17 June 2024

With the P11d deadline fast approaching, the advisory service has been receiving queries on benefits and expenses. To assist payroll professionals in getting it right, we have put together a short overview of how to calculate the Benefit in Kind value for loans.

As always, your situation may be more complex so check out the HMRC guidance and employment manuals for more information.

If you / your client provides loans to employees, those loans may need to be reported on a P11D by 6 July.

Loans no higher than £10,000

If an employee is in receipt of a loan which is no more than £10,000, this is not reportable on a P11D.


Loans higher than £10,000

Any loans provided to an employee which total more than £10,000 within a tax year, need reporting on a P11D.

There are two methods of calculation which can be used to calculate the value needing to be reported via the P11D, both of which can be found within Income Tax (Earnings and Pensions) Act (ITEPA) 2003:

  1. normal method of calculation (averaging) (section 182)
  2. alternative method of calculation (section 183).


Let’s look at the below examples to see the same scenario calculated in both ways:

  • employee receives a loan of £30,000 on 06/04/2023
  • employee pays off the loan on 05/06/2023
  • employee does not pay any interest during the loan period.


Normal method of calculation (averaging):

Step 1

  • find the maximum amount outstanding on the
    • 5 April before the start of the tax year in question, or
    • if the loan was made during the year, the date on which it was made
      • the answer here is £30,000.
  • find the maximum amount of the loan outstanding on
    • 5 April within the year of assessment, or
    • if the loan was made during the year, the date on which it was repaid
      • the answer here is £30,000.
  • add together the maximum amounts found at 1 and 2 and divide the result by two - this is the average loan
    • the answer here is £30,000 + £30,000 / 2 = £30,000.

Step 2

  • calculate the average official rate of interest for the period covered in step 1
    • for 2023/2024, the official rate of interest is 2.25%.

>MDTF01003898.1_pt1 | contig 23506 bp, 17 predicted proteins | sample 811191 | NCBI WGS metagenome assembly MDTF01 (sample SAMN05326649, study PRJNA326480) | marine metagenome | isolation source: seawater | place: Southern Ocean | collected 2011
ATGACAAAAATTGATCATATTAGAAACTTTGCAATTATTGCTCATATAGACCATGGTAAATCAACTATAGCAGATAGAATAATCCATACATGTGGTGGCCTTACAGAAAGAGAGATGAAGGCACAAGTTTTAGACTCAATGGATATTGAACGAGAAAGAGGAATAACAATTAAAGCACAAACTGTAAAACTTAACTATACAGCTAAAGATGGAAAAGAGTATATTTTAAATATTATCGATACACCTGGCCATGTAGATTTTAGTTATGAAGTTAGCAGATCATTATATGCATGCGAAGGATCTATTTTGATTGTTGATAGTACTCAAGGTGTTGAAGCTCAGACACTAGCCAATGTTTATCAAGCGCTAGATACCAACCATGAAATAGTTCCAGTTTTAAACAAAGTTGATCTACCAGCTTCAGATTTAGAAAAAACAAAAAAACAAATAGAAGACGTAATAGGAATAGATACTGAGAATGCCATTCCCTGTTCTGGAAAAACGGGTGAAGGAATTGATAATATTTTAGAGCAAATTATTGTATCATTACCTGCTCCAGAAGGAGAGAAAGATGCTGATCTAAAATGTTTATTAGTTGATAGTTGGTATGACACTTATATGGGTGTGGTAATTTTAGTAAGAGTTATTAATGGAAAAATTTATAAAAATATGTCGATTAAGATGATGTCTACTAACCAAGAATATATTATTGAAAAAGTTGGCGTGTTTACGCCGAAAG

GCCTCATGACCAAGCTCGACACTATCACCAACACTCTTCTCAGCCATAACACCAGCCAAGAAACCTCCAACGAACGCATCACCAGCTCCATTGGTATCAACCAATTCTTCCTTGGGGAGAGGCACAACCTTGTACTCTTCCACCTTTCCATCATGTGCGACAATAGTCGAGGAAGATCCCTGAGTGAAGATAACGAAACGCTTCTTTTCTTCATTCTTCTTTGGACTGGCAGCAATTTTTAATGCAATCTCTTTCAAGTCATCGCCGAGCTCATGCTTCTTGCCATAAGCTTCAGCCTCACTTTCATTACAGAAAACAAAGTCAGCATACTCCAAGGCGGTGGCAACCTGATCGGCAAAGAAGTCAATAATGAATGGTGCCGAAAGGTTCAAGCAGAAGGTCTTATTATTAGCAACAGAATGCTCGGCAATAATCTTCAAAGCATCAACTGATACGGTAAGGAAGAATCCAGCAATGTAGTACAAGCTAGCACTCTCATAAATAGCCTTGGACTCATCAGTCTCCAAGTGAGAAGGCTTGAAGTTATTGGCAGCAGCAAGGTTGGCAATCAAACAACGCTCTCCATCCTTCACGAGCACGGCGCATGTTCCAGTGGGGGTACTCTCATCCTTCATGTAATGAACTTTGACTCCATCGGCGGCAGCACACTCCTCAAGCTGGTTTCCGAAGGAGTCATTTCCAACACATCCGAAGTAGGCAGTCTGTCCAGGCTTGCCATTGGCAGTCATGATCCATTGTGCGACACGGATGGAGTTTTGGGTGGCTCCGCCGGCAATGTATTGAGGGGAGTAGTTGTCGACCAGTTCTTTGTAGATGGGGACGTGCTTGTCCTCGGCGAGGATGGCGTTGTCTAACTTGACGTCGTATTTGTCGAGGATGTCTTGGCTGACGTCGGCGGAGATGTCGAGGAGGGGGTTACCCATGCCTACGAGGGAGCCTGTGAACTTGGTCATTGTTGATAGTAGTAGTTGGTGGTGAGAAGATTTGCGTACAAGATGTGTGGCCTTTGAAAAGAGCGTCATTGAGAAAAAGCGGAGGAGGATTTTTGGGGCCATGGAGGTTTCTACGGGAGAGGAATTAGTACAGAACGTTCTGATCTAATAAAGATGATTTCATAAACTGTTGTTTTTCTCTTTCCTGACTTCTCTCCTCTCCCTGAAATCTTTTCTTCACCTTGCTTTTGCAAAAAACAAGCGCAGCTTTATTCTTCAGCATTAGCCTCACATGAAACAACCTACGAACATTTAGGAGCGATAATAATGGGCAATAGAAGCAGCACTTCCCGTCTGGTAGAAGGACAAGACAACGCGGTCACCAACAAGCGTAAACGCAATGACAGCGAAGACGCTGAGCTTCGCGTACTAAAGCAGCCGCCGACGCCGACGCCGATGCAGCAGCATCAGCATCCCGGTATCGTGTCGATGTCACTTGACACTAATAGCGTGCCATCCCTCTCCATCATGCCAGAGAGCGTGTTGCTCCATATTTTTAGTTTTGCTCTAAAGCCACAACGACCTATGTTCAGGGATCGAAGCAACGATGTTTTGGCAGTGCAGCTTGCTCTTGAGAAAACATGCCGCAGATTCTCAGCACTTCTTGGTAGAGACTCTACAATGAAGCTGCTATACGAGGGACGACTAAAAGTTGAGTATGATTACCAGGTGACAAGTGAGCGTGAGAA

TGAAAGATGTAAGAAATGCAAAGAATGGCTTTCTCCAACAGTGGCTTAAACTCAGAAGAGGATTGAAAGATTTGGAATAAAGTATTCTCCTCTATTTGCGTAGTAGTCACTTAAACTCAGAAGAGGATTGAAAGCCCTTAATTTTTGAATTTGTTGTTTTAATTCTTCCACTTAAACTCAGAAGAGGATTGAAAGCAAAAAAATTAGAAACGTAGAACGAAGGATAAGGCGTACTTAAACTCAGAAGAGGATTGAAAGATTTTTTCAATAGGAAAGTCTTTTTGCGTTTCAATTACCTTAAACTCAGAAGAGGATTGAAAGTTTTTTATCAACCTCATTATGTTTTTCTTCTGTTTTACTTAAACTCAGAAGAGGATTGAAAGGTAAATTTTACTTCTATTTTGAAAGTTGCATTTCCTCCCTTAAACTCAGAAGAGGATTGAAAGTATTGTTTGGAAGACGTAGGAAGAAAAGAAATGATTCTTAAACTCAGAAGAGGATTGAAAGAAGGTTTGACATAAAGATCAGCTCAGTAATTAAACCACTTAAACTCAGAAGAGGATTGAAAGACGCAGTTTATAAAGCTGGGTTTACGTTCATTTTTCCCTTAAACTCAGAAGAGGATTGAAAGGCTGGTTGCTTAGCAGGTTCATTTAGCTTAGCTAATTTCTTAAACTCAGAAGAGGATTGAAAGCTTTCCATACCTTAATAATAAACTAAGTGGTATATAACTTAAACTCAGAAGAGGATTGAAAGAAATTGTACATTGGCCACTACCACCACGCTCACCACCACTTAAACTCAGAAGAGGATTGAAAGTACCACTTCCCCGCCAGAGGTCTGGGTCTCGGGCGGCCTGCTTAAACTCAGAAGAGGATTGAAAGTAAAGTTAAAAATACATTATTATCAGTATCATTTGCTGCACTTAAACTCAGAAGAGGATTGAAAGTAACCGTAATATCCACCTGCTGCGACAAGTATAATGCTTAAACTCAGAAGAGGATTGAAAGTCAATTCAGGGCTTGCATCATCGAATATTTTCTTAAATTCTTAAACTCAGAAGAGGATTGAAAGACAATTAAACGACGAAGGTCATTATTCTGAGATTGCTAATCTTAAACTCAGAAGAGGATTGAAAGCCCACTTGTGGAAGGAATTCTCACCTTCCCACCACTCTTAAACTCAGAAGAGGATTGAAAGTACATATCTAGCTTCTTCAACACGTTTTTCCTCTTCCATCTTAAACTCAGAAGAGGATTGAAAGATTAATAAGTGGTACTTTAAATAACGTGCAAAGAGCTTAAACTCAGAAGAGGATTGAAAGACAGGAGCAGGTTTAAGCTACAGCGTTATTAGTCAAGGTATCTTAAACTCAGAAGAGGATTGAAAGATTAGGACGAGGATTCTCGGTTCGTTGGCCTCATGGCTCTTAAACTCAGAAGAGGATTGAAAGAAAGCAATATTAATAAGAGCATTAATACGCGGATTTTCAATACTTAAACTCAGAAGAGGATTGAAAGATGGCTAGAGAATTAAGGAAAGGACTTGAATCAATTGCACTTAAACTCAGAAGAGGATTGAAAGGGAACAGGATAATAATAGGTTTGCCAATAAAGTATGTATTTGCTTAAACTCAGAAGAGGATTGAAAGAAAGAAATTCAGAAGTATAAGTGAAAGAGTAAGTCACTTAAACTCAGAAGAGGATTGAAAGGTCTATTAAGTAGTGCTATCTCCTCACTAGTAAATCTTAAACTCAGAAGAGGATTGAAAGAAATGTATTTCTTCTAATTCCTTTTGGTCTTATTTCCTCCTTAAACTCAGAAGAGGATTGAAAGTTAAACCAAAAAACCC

Step 3

  • multiply the average loan (£30,000) by the average official rate of interest (2.25%)
  • multiply by the number of whole months for which the loan was outstanding in the year (for the purpose of the calculation, months begin on the sixth day of the calendar month)
  • then divide the result by twelve
    • £30,000 * 2.25% * 2 / 12 = £112.50.

Step 4

  • finally, deduct any interest that was paid by the employee in respect of the loan for that year
    • £112.50 - £0.00 = £112.50 to be reported on a P11D.


Alternative method of calculation:

This method is to be used when elected by an employee or an inspector. An inspector may need to be informed where the normal method is likely to put tax at risk, such as where there are large fluctuations in loan amount during a tax year.

Step 1

  • for each day when the loan was outstanding find the maximum amount of the loan and multiply this by the official rate of interest for that day
    • £30,000 * 2.25% = £675

Step 2

  • Add together each of the amounts from step 1.
    • £675 * 58 days = £39,150

Step 3

  • Divide the result of step 2 by the number of days when the loan was outstanding
    • £39,150 / 366 days = £106.97

Step 4

  • Finally, deduct from the result of step 3 any interest paid on the loan
    • £106.97 - £0.00 to be reported on a P11D.


The employment income manual has some helpful guidance pages to assist you in the above two calculation methods:

Information provided in this news article may be subject to change. Please make note of the date of publication to ensure that you are viewing up to date information.